PCI’s LRP project in Guatemala, called Nuestra Cosecha, has had a profound impact on Maria Jacinto, a widow who turned to farming to support her 4-month-old daughter and 5-year-old son when her husband was killed in bus accident 13 years ago. PCI recruited her at the local market to join Nuestra Cosecha, which helps smallholder farmers become local suppliers to primary schools in their community. On the quarter of an acre Maria Jacinto owns in the Western Highlands, she now contributes nearly 50% of the food going to seven schools in Santa Eulalia. Since then, she has sold 5.6 tons of food to schools with a value of $6,500 and has hired workers and expanded her farm.

“I’ve been saving money and buying plots little by little,” she said. “I don’t want to do anything else but this. I love farming.” When asked what it is about working the land that fuels her passion, Jacinto smiled at the seedling in her hand and then pointed to a field ripe for harvest in the distance. “Transformation,” she said. “To see this become that.”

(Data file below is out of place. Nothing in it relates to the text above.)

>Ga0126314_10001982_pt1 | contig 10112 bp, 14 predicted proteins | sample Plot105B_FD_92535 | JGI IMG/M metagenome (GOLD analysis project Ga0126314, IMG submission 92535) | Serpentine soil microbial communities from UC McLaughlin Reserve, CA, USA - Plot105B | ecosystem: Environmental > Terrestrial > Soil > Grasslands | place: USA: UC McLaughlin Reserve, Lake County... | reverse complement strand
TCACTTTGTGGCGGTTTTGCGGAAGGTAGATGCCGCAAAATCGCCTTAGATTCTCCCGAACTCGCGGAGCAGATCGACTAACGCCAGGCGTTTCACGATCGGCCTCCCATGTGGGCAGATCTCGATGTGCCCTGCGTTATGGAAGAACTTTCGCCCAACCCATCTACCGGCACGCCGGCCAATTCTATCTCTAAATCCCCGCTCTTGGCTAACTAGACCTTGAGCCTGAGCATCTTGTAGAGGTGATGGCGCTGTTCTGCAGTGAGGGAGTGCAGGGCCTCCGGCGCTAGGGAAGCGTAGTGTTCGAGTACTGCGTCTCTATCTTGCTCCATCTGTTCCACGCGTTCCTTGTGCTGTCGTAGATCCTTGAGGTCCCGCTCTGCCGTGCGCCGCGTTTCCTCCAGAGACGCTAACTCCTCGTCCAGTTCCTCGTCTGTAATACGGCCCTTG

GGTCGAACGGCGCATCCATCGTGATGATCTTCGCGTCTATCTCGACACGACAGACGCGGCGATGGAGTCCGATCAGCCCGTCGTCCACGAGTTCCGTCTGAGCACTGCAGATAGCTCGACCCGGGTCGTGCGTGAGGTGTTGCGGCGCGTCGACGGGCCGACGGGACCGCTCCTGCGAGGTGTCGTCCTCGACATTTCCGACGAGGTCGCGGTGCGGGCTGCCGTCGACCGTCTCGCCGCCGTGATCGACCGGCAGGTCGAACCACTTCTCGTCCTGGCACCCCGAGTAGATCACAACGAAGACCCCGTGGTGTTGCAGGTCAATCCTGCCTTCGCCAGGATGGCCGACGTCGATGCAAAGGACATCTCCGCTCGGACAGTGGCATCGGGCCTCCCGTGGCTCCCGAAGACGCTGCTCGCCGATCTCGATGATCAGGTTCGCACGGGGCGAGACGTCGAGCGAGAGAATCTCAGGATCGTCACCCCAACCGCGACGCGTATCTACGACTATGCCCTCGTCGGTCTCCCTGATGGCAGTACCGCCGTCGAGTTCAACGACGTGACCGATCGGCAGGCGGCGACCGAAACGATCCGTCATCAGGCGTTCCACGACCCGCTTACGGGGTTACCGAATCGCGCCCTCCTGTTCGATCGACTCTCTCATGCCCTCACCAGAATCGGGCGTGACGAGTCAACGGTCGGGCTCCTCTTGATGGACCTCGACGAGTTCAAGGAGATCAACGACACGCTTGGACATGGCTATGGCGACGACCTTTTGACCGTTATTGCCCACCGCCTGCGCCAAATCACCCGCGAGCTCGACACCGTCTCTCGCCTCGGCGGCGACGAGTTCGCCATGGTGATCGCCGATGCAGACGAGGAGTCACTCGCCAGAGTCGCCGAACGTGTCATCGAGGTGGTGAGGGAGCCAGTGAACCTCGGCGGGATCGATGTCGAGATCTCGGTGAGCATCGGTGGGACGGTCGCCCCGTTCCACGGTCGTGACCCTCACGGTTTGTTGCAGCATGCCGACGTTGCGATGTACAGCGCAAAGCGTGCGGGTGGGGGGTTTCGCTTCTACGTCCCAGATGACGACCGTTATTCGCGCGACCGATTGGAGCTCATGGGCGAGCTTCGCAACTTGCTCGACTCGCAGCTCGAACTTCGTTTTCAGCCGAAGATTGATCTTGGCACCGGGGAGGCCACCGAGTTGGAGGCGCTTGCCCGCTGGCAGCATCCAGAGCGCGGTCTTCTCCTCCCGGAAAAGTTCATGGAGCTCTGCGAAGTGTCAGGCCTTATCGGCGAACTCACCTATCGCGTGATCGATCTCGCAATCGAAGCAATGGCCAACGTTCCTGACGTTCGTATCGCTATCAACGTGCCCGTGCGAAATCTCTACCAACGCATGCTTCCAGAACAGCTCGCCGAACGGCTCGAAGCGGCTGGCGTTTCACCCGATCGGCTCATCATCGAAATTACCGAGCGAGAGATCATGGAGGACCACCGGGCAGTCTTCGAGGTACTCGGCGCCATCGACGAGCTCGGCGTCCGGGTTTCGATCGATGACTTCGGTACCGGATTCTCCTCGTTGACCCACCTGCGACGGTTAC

Despite the devasting and ongoing impact of COVID-19, forcing schools to close for over a year in Guatemala, PCI continued to partner with various actors at all levels to adapt implementation and ensure the integrated school feeding projects continued to benefit students and communities. The fresh produce purchased from local suppliers under the LRP project (vegetables, fruits, eggs) that complements foods procured by schools with Ministry of Education (MoE) funds and food provided by PCI’s McGovern-Dole project (rice, beans, vegetable oil, CSB+) now reaches students as take-home rations. María Gaspar, a PTA leader at a Nuestra Cosecha supported school, shared the importance of partnership between USDA, PCI, Guatemala’s MoE, local suppliers, communities, and schools to continue to support their children’s education and nutrition outcomes.